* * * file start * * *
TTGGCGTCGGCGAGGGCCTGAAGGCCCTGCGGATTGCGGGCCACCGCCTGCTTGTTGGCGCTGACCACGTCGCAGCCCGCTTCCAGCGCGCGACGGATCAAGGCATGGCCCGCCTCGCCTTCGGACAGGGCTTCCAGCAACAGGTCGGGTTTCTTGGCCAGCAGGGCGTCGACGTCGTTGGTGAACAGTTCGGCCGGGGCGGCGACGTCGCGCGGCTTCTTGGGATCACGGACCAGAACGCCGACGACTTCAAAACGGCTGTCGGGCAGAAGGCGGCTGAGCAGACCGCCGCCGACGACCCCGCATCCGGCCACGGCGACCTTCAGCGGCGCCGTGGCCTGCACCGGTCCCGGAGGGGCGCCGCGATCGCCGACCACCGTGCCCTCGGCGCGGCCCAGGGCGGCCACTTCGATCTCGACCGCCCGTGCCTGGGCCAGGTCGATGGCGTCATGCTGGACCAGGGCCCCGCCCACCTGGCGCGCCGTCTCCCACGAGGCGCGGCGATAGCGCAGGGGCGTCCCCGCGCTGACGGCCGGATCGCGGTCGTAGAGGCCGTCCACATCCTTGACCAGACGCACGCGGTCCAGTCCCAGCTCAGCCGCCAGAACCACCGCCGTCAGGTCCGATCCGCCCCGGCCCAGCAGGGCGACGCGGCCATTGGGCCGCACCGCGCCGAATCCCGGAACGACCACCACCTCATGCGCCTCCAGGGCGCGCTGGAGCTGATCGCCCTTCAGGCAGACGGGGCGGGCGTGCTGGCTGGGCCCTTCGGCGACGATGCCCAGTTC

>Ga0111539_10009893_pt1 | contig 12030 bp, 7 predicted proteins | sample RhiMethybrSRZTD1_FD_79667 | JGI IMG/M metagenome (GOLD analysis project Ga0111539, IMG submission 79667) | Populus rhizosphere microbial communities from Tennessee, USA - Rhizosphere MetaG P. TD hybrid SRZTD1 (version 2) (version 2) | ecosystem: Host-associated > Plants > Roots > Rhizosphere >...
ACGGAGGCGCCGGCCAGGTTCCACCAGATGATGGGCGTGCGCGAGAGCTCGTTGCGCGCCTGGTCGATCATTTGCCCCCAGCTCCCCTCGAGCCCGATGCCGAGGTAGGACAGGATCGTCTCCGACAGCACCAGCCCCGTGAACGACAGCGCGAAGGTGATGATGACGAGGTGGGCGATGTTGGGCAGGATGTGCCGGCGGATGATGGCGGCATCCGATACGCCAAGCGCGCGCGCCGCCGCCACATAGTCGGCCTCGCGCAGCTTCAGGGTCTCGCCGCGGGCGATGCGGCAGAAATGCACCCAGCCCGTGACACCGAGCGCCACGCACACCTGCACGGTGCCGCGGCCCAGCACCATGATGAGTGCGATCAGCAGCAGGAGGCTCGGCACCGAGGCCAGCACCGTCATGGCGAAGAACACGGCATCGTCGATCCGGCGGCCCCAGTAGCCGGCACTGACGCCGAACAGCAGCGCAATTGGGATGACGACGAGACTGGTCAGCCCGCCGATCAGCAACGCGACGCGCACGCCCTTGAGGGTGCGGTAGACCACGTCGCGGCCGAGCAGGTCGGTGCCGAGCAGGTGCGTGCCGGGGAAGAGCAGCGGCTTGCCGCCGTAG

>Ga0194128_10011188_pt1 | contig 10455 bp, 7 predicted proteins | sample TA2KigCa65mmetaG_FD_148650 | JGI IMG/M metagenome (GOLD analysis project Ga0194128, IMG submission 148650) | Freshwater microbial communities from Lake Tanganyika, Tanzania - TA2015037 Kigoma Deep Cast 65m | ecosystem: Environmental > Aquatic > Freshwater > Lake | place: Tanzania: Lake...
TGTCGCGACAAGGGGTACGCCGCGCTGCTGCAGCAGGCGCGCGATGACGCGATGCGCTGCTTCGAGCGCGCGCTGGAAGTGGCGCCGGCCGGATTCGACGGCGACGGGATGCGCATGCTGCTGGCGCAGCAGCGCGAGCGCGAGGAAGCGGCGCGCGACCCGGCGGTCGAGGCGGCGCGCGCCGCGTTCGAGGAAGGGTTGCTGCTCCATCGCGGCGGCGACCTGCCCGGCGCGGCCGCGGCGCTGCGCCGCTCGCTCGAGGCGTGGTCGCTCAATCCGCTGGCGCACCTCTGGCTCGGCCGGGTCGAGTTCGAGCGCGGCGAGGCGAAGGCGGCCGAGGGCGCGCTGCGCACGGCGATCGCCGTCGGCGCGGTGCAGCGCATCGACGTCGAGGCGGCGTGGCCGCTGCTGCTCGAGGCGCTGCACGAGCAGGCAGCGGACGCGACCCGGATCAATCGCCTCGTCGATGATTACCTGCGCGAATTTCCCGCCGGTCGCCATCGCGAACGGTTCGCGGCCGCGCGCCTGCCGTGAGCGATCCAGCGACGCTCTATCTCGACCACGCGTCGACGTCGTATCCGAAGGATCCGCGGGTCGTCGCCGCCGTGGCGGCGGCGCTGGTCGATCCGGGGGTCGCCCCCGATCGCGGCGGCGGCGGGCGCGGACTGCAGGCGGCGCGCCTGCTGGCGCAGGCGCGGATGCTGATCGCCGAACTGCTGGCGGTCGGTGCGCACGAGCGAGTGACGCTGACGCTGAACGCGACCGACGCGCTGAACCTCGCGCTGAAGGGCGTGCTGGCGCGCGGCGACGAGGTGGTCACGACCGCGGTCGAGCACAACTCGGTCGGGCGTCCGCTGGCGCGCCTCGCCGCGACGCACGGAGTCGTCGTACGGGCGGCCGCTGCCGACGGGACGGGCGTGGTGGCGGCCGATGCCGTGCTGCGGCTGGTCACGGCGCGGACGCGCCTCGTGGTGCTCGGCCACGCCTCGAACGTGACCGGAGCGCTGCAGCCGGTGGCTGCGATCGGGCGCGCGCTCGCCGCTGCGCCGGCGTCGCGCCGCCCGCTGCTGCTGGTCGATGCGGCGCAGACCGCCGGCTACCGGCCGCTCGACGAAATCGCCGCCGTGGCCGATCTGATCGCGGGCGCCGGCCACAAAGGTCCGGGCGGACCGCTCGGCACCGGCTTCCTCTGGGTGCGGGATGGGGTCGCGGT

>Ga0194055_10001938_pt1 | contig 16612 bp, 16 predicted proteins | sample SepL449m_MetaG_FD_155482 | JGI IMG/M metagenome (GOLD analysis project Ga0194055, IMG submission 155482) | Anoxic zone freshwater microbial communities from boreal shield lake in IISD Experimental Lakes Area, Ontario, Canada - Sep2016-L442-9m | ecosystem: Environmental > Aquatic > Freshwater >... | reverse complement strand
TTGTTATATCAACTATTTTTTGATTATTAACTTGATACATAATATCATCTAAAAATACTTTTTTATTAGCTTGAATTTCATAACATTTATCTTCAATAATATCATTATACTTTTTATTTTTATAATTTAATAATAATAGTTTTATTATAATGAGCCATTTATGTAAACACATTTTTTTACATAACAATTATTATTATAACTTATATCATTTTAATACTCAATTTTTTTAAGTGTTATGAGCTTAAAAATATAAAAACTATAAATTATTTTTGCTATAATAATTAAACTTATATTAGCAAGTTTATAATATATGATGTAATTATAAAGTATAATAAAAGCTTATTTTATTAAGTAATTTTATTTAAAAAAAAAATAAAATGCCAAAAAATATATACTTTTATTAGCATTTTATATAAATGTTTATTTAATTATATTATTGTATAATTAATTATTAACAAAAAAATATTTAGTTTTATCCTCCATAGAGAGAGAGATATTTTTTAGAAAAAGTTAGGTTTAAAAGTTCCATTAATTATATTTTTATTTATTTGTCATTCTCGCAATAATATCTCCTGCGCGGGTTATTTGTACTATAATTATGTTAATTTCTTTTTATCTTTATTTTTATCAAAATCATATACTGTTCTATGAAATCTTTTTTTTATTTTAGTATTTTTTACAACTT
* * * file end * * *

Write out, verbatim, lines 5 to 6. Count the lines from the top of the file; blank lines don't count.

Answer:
TGTCGCGACAAGGGGTACGCCGCGCTGCTGCAGCAGGCGCGCGATGACGCGATGCGCTGCTTCGAGCGCGCGCTGGAAGTGGCGCCGGCCGGATTCGACGGCGACGGGATGCGCATGCTGCTGGCGCAGCAGCGCGAGCGCGAGGAAGCGGCGCGCGACCCGGCGGTCGAGGCGGCGCGCGCCGCGTTCGAGGAAGGGTTGCTGCTCCATCGCGGCGGCGACCTGCCCGGCGCGGCCGCGGCGCTGCGCCGCTCGCTCGAGGCGTGGTCGCTCAATCCGCTGGCGCACCTCTGGCTCGGCCGGGTCGAGTTCGAGCGCGGCGAGGCGAAGGCGGCCGAGGGCGCGCTGCGCACGGCGATCGCCGTCGGCGCGGTGCAGCGCATCGACGTCGAGGCGGCGTGGCCGCTGCTGCTCGAGGCGCTGCACGAGCAGGCAGCGGACGCGACCCGGATCAATCGCCTCGTCGATGATTACCTGCGCGAATTTCCCGCCGGTCGCCATCGCGAACGGTTCGCGGCCGCGCGCCTGCCGTGAGCGATCCAGCGACGCTCTATCTCGACCACGCGTCGACGTCGTATCCGAAGGATCCGCGGGTCGTCGCCGCCGTGGCGGCGGCGCTGGTCGATCCGGGGGTCGCCCCCGATCGCGGCGGCGGCGGGCGCGGACTGCAGGCGGCGCGCCTGCTGGCGCAGGCGCGGATGCTGATCGCCGAACTGCTGGCGGTCGGTGCGCACGAGCGAGTGACGCTGACGCTGAACGCGACCGACGCGCTGAACCTCGCGCTGAAGGGCGTGCTGGCGCGCGGCGACGAGGTGGTCACGACCGCGGTCGAGCACAACTCGGTCGGGCGTCCGCTGGCGCGCCTCGCCGCGACGCACGGAGTCGTCGTACGGGCGGCCGCTGCCGACGGGACGGGCGTGGTGGCGGCCGATGCCGTGCTGCGGCTGGTCACGGCGCGGACGCGCCTCGTGGTGCTCGGCCACGCCTCGAACGTGACCGGAGCGCTGCAGCCGGTGGCTGCGATCGGGCGCGCGCTCGCCGCTGCGCCGGCGTCGCGCCGCCCGCTGCTGCTGGTCGATGCGGCGCAGACCGCCGGCTACCGGCCGCTCGACGAAATCGCCGCCGTGGCCGATCTGATCGCGGGCGCCGGCCACAAAGGTCCGGGCGGACCGCTCGGCACCGGCTTCCTCTGGGTGCGGGATGGGGTCGCGGT

>Ga0194055_10001938_pt1 | contig 16612 bp, 16 predicted proteins | sample SepL449m_MetaG_FD_155482 | JGI IMG/M metagenome (GOLD analysis project Ga0194055, IMG submission 155482) | Anoxic zone freshwater microbial communities from boreal shield lake in IISD Experimental Lakes Area, Ontario, Canada - Sep2016-L442-9m | ecosystem: Environmental > Aquatic > Freshwater >... | reverse complement strand